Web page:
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With funding for museum collections in peril, new species await discovery and names that may never come

The Lost Species: Great Expeditions in the Collections of Natural History Museums

Christopher Kemp
University of Chicago Press
272 pp.
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Biologists name about 18,000 new species each year. However, only about 20% of the species on Earth are named, and many are disappearing before they are identified. Naming new species is critical to increasing our understanding of complex ecosystems—especially given declining biodiversity. Without a name, even sentinel, endangered, and threatened species will go unnoticed. Unbeknownst to many, thousands of new species each year are identified from existing specimens in museum collections.

At a time when funding for natural history collections is under siege, Christopher Kemp’s The Lost Species, which champions the irreplaceable value of these collections in the identification of new species, is a refreshing endorsement of both biodiversity and curatorial taxonomic expertise. Kemp shares stories of specialists who use their expertise to recognize new species among the numerous uncataloged and misidentified specimens in natural history museums across the world, from the raccoon-like olinguito discovered in the Chicago Field Museum’s mammal collections to the Ohbayashinema aspeira, a new species of parasitic nematode discovered in the National Museum of Natural History in Washington, D.C. (Because many museum collections were assembled by natural historians and explorers, sometimes centuries ago, errors based on outdated or incomplete information are prevalent.)

Despite the expansion of DNA barcoding and major efforts to digitize collections, recent reductions in curators with taxonomic expertise from museums around the world pose problems for the naming of new species. “[I]n 2001 the Field Museum had thirty-nine curators. Today there are twenty-one,” writes Kemp. Likewise, “[t]he National Museum of Natural History … has seen a loss of curators from a high of 122 in 1993 to a current low of 81.” The Natural Science Collections Alliance called attention to this problem decades ago, but it is reassuring to see it raised in a book written for a broader audience.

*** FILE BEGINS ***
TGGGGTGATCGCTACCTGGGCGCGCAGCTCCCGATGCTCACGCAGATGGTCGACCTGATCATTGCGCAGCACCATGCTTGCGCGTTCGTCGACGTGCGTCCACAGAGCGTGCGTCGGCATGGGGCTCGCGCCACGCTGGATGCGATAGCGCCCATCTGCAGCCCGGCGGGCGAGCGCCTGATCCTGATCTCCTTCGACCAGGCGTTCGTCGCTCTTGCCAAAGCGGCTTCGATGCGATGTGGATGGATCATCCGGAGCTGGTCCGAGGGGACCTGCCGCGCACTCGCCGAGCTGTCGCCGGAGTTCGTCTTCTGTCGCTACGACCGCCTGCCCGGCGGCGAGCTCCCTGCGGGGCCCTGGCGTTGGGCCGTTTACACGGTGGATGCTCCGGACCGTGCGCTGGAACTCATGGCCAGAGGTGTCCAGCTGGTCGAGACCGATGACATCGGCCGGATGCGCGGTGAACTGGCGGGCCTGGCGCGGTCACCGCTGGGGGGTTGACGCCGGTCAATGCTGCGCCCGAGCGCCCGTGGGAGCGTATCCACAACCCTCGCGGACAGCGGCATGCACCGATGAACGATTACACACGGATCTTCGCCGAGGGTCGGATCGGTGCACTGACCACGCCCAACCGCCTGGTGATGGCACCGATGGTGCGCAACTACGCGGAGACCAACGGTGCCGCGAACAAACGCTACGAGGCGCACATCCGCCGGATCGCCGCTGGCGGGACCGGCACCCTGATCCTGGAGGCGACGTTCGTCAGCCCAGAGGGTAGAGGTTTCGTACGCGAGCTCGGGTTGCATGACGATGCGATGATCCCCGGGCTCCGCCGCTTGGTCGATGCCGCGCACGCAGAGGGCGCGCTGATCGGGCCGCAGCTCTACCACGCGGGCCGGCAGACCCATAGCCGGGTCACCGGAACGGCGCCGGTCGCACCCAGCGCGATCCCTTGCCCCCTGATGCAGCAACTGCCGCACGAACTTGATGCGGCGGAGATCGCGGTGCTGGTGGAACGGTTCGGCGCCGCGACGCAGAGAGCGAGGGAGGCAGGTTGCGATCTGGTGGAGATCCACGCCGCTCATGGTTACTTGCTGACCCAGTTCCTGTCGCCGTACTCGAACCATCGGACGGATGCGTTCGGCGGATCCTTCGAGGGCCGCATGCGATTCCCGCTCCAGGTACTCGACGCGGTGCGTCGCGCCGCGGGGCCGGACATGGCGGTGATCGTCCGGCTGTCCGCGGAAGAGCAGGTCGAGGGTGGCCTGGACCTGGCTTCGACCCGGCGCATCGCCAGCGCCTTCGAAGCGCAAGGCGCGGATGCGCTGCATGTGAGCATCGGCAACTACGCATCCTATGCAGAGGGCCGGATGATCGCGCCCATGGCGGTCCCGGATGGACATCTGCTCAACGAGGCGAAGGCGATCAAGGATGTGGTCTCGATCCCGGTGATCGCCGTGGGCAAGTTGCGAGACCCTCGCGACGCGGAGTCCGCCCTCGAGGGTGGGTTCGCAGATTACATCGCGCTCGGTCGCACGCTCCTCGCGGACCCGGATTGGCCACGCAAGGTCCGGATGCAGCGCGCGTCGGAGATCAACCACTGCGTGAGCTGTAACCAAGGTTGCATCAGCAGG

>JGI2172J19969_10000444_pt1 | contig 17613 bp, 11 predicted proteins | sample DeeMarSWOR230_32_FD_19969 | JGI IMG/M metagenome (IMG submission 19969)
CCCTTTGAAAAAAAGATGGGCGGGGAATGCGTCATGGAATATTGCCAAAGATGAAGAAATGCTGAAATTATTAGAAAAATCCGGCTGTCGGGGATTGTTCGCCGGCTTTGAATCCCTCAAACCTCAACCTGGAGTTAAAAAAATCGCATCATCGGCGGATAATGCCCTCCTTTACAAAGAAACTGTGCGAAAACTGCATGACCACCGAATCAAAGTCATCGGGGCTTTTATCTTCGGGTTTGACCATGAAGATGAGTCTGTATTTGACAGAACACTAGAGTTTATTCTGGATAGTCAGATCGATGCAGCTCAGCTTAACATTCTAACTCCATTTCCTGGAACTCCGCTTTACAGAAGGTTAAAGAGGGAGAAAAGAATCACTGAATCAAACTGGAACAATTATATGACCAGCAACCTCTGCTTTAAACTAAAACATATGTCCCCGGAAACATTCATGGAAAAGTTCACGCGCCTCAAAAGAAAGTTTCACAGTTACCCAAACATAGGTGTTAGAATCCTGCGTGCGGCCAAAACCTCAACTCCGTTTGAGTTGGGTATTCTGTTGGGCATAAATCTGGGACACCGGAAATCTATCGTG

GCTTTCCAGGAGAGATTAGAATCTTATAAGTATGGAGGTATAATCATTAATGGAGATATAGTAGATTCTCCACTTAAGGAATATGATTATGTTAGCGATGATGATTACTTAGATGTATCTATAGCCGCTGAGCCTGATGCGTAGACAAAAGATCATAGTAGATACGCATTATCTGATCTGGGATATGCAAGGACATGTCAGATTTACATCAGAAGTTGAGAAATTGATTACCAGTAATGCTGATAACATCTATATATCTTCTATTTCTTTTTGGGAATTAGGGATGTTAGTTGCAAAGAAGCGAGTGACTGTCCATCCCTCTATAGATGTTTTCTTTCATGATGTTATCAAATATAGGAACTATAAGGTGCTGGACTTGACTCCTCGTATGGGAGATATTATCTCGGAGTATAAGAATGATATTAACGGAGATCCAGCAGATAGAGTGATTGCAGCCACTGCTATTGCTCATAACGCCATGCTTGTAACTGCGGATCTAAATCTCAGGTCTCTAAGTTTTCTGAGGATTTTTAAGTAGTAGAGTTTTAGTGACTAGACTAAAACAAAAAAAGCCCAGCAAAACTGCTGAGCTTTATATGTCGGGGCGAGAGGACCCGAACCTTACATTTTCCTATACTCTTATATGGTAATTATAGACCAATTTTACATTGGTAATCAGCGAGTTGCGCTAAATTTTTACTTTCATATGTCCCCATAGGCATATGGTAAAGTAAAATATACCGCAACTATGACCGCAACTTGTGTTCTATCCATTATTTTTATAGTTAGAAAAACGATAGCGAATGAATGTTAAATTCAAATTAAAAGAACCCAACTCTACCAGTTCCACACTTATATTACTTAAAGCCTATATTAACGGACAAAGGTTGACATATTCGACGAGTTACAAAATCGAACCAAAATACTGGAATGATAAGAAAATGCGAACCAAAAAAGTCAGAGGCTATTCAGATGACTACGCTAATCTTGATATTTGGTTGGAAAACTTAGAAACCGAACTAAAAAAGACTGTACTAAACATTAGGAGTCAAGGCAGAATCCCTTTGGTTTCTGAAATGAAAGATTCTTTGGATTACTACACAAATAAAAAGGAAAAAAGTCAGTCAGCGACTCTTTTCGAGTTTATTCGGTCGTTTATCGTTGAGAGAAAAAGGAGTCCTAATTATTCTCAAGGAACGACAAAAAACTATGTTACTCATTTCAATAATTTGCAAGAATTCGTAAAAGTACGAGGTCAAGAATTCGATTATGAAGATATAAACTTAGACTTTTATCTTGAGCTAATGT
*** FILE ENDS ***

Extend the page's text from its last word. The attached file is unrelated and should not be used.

This tray of parrots, identified as black-capped lory, is one of many collections available for taxonomic review at Berlin’s Natural History Museum.

The story of Sven Kullander, an ichthyologist at the Swedish Museum of Natural History in Stockholm, lends support for the long-term curation of collections. In 2015, Kullander named a new fish species—the pike cichlid—from a specimen collected by Swedish biologist Douglas Melin and colleagues in the 1920s. The cichlid had been described by Alfred Russel Wallace in the Amazon basin 160 years earlier, but Wallace’s specimen was lost when the ship he was traveling aboard caught fire and sank in 1852. “The distinctive color pattern of female Crenicichla monicae is very evident on Wallace’s drawing and enabled us to identify it as the spotted species in Melin’s collection,” Kullander recalls.

Kemp’s interview with the coleopterist Max Barclay reveals how much work is required to demonstrate that an animal represents a new species. Barclay oversees the 10 million beetle specimens in London’s Natural History Museum’s collection, which includes more than 200,000 type specimens and about 60% of known beetle species. Given that a beetle might belong to any of 180 possible families, and one family may include between 20,000 and 30,000 possibilities, the museum’s beetle collection has proven essential to identifying potential new species. “Identification is a process of elimination,” Barclay tells Kemp. “[I]f you make the identification correctly—you’ve knocked out almost an order of magnitude.… Eventually you get it down to a manageable number.”

Barclay has described and named about 20 new beetle species and notes that about 1000 novel species are identified in the collection every year. He observes that when a specimen becomes part of a collection, it begins its life as a representative. The late conservationist George Rabb might have referred to them as ambassadors.

Kemp ably demonstrates the vital role that natural history collections and curators with taxonomic expertise play in the documentation of new species and ultimately in the preservation of biodiversity. These collections require maintenance to ensure the preservation of specimens and documentation for the next generation of taxonomists, who will discover more new species. It is my hope that The Lost Species will engender broader public interest and support for these efforts.

About the author

The author is executive director of the Association of Science Museum Directors, Springfield, IL 62704, USA.